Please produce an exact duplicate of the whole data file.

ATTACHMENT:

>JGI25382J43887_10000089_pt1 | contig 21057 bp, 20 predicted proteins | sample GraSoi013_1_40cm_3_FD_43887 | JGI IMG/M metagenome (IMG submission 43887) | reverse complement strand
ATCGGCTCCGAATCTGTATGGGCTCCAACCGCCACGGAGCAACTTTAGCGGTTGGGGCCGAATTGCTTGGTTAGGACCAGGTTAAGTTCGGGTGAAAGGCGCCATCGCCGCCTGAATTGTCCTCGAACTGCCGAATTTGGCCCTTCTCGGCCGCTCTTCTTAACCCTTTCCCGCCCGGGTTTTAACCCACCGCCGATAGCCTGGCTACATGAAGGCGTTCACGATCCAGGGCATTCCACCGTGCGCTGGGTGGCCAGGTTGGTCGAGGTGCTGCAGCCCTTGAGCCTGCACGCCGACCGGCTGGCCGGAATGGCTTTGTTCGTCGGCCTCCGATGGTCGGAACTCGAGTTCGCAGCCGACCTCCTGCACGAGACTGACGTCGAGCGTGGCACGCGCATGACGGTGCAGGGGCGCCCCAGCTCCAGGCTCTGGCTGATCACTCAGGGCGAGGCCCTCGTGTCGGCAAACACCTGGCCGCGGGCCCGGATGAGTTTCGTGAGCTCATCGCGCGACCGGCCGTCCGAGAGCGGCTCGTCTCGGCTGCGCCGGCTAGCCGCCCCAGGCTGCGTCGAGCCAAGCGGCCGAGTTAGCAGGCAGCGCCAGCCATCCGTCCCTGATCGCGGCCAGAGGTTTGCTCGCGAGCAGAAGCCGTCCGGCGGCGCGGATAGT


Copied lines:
>JGI25382J43887_10000089_pt1 | contig 21057 bp, 20 predicted proteins | sample GraSoi013_1_40cm_3_FD_43887 | JGI IMG/M metagenome (IMG submission 43887) | reverse complement strand
ATCGGCTCCGAATCTGTATGGGCTCCAACCGCCACGGAGCAACTTTAGCGGTTGGGGCCGAATTGCTTGGTTAGGACCAGGTTAAGTTCGGGTGAAAGGCGCCATCGCCGCCTGAATTGTCCTCGAACTGCCGAATTTGGCCCTTCTCGGCCGCTCTTCTTAACCCTTTCCCGCCCGGGTTTTAACCCACCGCCGATAGCCTGGCTACATGAAGGCGTTCACGATCCAGGGCATTCCACCGTGCGCTGGGTGGCCAGGTTGGTCGAGGTGCTGCAGCCCTTGAGCCTGCACGCCGACCGGCTGGCCGGAATGGCTTTGTTCGTCGGCCTCCGATGGTCGGAACTCGAGTTCGCAGCCGACCTCCTGCACGAGACTGACGTCGAGCGTGGCACGCGCATGACGGTGCAGGGGCGCCCCAGCTCCAGGCTCTGGCTGATCACTCAGGGCGAGGCCCTCGTGTCGGCAAACACCTGGCCGCGGGCCCGGATGAGTTTCGTGAGCTCATCGCGCGACCGGCCGTCCGAGAGCGGCTCGTCTCGGCTGCGCCGGCTAGCCGCCCCAGGCTGCGTCGAGCCAAGCGGCCGAGTTAGCAGGCAGCGCCAGCCATCCGTCCCTGATCGCGGCCAGAGGTTTGCTCGCGAGCAGAAGCCGTCCGGCGGCGCGGATAGT